If movies’ goals are to make us see a compelling message, then Inside Out is this year’s most absorbing film. This remarkable, primary-hued romp is set inside the mind of Riley, an 11 year-old whose world is turned upside down after her father’s job forces her family to move from the familiar confines of Minnesota to the alien world of San Francisco. Well, actually, many of us know that the City by the Bay is spectacularly lovely… but not to this preteen whose fragile and still-developing psyche is not yet equipped to handle such change.
The script is smart, and it brings to life and to bright light the difficulties of preadolescent youth. It would be easy to dismiss the script as an adaptation of Psychology for Dummies. That would be too easy. It takes a lot of smarts to write a movie about such an arcane subject as the interior workings of the human mind, and an 11-year-old human mind at that.
We encounter all this tumult among the avatars who live inside Riley’s head. The leader is the indomitable Joy, joyfully voiced by the perfectly cast Amy Poehler. Bill Hader plays Fear, high strung, high energy and high maintenance. Mindy Kaling is Disgust, and who else could play Anger but Lewis Black, as volcanic on screen and aurally as he is on stage. Finally, there is Sadness, played by The Office’s Phyllis Smith. In many ways, she is the sweetest character in the film, loveable in her melancholy and giving voice to Riley’s most legitimate apprehensions. Though not one of Riley’s emotions, Richard Kind does a wonderful job playing Bing Bong, Riley’s imaginary childhood friend. This rainbow-colored elephant makes a surprise return when Riley needs him most, and I found this character most poignant.
Screenwriter Pete Docter, Meg LeFauve and Josh Cooley weave the inner workings of the mind into a kaleidoscopic amusement park filled with twists, turns and hidden dangers, much as you might find when you venture off the beaten path of a circus, behind the sideshow tents. Ostensibly for kids, I felt Inside Out’s emotions and insights were strictly for adults. There are moments when we older members of the audience are reminded of when we lost our childhood innocence. If you didn’t shed a tear during the third of this film, well, then, I don’t think I want to know you.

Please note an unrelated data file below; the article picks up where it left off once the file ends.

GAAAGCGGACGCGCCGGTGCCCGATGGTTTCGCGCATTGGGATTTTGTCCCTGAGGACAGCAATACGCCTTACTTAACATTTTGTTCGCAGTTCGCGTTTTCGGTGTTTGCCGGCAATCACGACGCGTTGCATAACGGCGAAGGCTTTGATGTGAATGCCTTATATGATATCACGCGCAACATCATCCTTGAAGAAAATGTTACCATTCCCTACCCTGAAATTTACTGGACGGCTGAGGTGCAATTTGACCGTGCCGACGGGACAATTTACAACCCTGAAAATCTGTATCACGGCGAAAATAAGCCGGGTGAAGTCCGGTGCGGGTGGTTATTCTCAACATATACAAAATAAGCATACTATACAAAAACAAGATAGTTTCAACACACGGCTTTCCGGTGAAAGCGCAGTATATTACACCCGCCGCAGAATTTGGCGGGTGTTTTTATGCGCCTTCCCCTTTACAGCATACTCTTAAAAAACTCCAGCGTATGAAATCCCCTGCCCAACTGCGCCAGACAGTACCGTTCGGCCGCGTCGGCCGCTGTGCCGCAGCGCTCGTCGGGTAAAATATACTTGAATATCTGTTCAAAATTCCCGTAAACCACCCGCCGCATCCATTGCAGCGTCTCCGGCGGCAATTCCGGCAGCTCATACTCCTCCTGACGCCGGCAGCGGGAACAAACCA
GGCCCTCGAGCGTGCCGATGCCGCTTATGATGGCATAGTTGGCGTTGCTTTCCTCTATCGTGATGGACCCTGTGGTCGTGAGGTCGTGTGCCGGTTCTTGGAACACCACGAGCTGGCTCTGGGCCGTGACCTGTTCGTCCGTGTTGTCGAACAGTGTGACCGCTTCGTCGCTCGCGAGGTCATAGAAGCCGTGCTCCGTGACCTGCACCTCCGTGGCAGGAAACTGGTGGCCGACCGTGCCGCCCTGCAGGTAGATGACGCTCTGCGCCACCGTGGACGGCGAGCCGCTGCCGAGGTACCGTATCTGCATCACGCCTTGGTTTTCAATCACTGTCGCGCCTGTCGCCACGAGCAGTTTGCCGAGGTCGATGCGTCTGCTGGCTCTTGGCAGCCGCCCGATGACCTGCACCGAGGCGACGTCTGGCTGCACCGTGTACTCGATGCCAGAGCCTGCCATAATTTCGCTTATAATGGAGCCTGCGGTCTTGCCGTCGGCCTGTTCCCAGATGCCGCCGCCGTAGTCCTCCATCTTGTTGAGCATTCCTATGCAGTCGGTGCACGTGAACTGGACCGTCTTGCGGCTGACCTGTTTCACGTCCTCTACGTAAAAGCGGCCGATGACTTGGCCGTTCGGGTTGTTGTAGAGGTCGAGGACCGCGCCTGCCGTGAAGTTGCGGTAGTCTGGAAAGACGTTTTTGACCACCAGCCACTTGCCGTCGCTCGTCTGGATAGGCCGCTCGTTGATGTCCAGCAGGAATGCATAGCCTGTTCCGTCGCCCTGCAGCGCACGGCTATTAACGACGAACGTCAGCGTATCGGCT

I know that Inside Out is up for best animated feature, and maybe I should be satisfied with that. But other animated features have been nominated for best film (e.g., the Toy Story sagas, Beauty and the Beast), so I contend that Inside Out was wrongfully snubbed this year. For its combination of insight, compassion, humor and intelligence, all made possible through sheer mastery of film, I say that Inside Out is the best film of the year, easily outclassing the other nominees that the Academy put up.
Well, I will be firmly on my sofa this Sunday night to see who wins what. I also look forward to seeing what Chris Rock brings to the event, especially in light of the ongoing diversity issue at the Oscars. I know that this year’s crop is a little substandard, but the Oscars are like sex: even when it’s mediocre, it’s still pretty good. Hooray for Hollywood.
The art of the Covid career: string together thoughts while you homeschool - I am in between one son practicing his cello and one son writing his college essays. After ten years of homeschooling while being the breadwinner, my par...
1 week ago